U.S. Treasury debt prices plunged Friday, after a much stronger reading of the labor market suggested the Federal Reserve may not need to cut interest rates later this month.
The economy generated 110,000 new jobs last month and a previously reported August contraction was revised to show a gain of 89,000, effectively reversing the trend that many believe pushed the central bank to cut rates in September.
Short-dated notes, which are most sensitive to monetary policy expectations, were hard hit. Two-year notes tumbled 6/32 in price, their biggest sell-off in about two weeks, for a yield of 4.09 percent, up 11 basis points from Thursday.
"The bond market is down because the economy still looks pretty healthy," said Gary Thayer, chief economist at A.G. Edwards.
In contrast, U.S. stocks rallied, with the Standard & Poor's 500 Index climbing to a record high and the Nasdaq Composite Index up 1.5 percent after the healthy employment report soothed investors' worries about the outlook for economic growth and corporate profits.
The rally in stocks further contributed to the slide in Treasury bond prices.
The dollar, however, retreated on the perception that the jobs data did not indicate the U.S. economy had shifted from a slower path and was unlikely to prevent the Federal Reserve from cutting interest rates. The U.S. Dollar Index was down 0.3 percent at 78.237.
Rate Cut Arguments
Rate futures markets were now split down the middle regarding the perceived chances of an October rate cut.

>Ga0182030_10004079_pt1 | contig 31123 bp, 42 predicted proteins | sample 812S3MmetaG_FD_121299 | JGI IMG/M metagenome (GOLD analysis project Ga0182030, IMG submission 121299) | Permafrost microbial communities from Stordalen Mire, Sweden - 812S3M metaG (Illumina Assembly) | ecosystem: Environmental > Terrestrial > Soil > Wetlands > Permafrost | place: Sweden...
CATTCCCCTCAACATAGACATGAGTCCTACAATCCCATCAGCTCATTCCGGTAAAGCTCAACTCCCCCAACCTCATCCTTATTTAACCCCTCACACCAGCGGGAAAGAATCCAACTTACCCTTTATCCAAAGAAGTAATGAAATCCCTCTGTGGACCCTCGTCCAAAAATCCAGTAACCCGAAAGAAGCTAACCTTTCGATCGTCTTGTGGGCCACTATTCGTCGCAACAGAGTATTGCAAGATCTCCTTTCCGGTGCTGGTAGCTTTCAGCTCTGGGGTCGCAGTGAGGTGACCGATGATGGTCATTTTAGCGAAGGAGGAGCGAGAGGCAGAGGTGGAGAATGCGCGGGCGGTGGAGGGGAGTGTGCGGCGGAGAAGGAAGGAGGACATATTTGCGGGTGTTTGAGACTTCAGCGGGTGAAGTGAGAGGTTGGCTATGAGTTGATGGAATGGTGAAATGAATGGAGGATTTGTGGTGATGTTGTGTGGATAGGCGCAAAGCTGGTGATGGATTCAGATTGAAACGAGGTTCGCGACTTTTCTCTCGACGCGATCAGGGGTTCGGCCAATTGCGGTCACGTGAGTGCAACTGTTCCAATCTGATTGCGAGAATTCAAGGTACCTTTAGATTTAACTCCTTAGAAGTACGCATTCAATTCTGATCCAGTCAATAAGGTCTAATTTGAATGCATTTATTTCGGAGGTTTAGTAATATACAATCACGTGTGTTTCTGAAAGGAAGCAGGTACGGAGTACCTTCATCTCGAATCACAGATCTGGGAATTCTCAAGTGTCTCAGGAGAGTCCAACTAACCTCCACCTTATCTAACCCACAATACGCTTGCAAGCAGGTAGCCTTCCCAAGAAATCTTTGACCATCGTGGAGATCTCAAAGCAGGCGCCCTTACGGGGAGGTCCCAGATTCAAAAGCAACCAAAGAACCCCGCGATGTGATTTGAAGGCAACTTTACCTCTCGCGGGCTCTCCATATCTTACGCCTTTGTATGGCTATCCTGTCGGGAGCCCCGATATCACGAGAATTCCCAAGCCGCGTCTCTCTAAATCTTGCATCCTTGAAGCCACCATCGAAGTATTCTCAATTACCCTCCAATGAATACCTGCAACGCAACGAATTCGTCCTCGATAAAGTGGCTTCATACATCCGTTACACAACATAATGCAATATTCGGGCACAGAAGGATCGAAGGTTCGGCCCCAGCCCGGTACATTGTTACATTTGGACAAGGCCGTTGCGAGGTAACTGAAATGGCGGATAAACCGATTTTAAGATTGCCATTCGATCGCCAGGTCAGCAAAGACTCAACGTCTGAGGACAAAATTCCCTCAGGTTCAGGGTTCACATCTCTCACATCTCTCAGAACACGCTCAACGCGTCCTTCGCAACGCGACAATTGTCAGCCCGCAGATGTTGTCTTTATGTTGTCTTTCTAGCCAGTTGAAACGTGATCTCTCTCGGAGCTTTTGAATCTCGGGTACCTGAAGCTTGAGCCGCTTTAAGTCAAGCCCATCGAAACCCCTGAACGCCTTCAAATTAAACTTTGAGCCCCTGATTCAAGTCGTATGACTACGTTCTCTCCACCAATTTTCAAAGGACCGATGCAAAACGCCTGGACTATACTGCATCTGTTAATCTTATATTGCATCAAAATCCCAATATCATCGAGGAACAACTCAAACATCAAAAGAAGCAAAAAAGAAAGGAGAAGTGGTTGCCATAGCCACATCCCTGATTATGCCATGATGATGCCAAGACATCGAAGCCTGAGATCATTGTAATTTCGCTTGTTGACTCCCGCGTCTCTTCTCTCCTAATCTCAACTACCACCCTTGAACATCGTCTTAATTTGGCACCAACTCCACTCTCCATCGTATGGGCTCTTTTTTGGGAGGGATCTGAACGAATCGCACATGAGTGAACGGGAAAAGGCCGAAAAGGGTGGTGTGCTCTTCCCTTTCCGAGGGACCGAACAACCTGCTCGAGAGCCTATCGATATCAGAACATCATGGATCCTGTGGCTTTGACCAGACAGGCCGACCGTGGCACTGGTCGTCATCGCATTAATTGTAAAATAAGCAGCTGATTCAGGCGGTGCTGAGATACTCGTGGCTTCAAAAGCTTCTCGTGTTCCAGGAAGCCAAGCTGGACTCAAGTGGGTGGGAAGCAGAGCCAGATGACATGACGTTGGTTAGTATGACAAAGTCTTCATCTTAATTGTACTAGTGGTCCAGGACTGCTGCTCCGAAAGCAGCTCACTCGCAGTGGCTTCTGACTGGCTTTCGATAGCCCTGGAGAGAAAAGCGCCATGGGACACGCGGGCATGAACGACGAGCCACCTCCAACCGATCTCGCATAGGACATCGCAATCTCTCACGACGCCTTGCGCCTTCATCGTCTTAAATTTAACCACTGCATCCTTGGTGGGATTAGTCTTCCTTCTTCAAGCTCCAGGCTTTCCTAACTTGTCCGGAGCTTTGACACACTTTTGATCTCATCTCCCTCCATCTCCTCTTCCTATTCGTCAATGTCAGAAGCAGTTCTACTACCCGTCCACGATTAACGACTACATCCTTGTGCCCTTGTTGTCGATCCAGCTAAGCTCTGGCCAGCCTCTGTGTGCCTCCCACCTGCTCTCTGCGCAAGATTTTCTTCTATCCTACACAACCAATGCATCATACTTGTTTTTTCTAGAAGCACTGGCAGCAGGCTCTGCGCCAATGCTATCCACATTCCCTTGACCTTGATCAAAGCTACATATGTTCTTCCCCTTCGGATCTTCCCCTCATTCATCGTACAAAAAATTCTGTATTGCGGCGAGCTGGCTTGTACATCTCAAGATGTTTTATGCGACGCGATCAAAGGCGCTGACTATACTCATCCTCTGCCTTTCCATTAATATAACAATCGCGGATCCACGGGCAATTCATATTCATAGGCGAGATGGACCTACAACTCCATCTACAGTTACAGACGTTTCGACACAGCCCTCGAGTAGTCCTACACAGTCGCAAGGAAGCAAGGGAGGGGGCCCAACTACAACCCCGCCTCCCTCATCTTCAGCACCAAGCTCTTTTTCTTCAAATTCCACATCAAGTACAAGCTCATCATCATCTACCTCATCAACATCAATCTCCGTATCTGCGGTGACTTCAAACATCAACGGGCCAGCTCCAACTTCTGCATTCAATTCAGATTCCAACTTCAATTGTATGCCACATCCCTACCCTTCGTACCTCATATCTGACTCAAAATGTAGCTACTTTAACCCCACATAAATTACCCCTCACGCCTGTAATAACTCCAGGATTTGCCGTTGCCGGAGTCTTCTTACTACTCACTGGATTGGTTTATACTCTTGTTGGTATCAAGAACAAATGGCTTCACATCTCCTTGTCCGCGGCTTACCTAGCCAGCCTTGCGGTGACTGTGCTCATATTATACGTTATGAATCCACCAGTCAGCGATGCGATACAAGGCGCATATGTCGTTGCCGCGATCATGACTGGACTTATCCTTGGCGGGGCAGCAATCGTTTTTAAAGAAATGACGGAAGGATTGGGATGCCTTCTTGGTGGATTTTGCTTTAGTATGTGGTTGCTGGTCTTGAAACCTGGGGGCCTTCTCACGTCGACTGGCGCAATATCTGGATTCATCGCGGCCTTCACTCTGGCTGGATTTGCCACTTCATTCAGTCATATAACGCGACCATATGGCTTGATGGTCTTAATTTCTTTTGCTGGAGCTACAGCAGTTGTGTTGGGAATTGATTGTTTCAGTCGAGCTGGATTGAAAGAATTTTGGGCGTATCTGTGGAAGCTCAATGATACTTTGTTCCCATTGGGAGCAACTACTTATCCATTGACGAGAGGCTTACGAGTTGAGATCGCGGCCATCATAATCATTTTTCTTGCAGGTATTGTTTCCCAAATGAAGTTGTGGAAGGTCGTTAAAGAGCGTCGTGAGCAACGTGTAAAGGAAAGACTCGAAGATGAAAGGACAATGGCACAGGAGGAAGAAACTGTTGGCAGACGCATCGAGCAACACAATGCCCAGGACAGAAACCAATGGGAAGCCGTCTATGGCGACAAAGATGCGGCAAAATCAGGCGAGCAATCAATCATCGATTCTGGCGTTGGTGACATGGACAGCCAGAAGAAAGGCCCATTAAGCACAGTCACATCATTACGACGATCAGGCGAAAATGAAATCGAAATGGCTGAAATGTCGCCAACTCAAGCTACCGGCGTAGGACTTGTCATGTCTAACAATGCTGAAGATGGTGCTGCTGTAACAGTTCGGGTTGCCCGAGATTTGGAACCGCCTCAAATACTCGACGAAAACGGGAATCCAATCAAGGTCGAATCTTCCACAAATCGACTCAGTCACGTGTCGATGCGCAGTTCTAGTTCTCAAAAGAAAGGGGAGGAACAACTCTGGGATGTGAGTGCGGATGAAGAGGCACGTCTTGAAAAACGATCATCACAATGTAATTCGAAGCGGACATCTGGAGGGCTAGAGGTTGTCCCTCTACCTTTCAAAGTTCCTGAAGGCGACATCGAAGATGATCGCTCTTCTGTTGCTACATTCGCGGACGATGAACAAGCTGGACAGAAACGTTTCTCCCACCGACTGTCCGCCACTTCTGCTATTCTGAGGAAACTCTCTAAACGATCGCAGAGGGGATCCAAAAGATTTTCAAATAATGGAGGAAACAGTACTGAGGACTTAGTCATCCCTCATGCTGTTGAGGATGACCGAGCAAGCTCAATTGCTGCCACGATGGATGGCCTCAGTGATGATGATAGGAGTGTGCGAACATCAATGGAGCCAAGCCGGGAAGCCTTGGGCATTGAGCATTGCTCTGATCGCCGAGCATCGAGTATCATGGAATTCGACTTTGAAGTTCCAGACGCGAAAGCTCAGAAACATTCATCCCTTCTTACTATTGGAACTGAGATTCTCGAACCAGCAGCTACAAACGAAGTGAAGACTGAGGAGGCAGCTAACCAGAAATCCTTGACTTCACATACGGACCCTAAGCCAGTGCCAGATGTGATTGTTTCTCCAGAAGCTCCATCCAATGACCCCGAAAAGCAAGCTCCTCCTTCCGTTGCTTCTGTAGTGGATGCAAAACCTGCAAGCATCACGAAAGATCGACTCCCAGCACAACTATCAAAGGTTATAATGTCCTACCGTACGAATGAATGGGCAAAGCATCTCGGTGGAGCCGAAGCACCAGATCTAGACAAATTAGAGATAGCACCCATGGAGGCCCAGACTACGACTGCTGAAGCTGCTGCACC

"Treasuries had discounted a lot of negative news already. This kind of report is one that creates a profit-taking mode," said Kevin Flanagan, fixed-income strategist for global wealth management with Morgan Stanley in Purchase, New York.
"The report doesn't take the Fed out of the box in general, but leads you to believe there is no urgency for them to cut rates at the end of the month," Flanagan said.
Those who believed the Fed would still cut borrowing costs on Oct. 31 at the end of its next regular policy setting meeting, pointed to the unemployment rate, which rose to 4.7 percent. This indicated that inflation pressures from the labor market were scant, although a larger-than-expected rise in average hourly earnings would not comfort policy officials.
Still, the bond market has been setting up for a serious deterioration in economic growth. The jobs number, while not spectacular, was hardly recessionary.
Adjusting to this new reality, the benchmark 10-year note tumbled more than a full point in price while its yield jumped to 4.65 percent from 4.52 percent late on Thursday.
The 30-year bond fell two full points, pushing its yield up to 4.88 percent from 4.76 percent late on Thursday.
The 10-year U.S. interest rate swap spread widened to 63.25 basis points from 62.25 basis points Thursday.
U.S. bond markets will observe a recommended close Monday for the Columbus Day public holiday.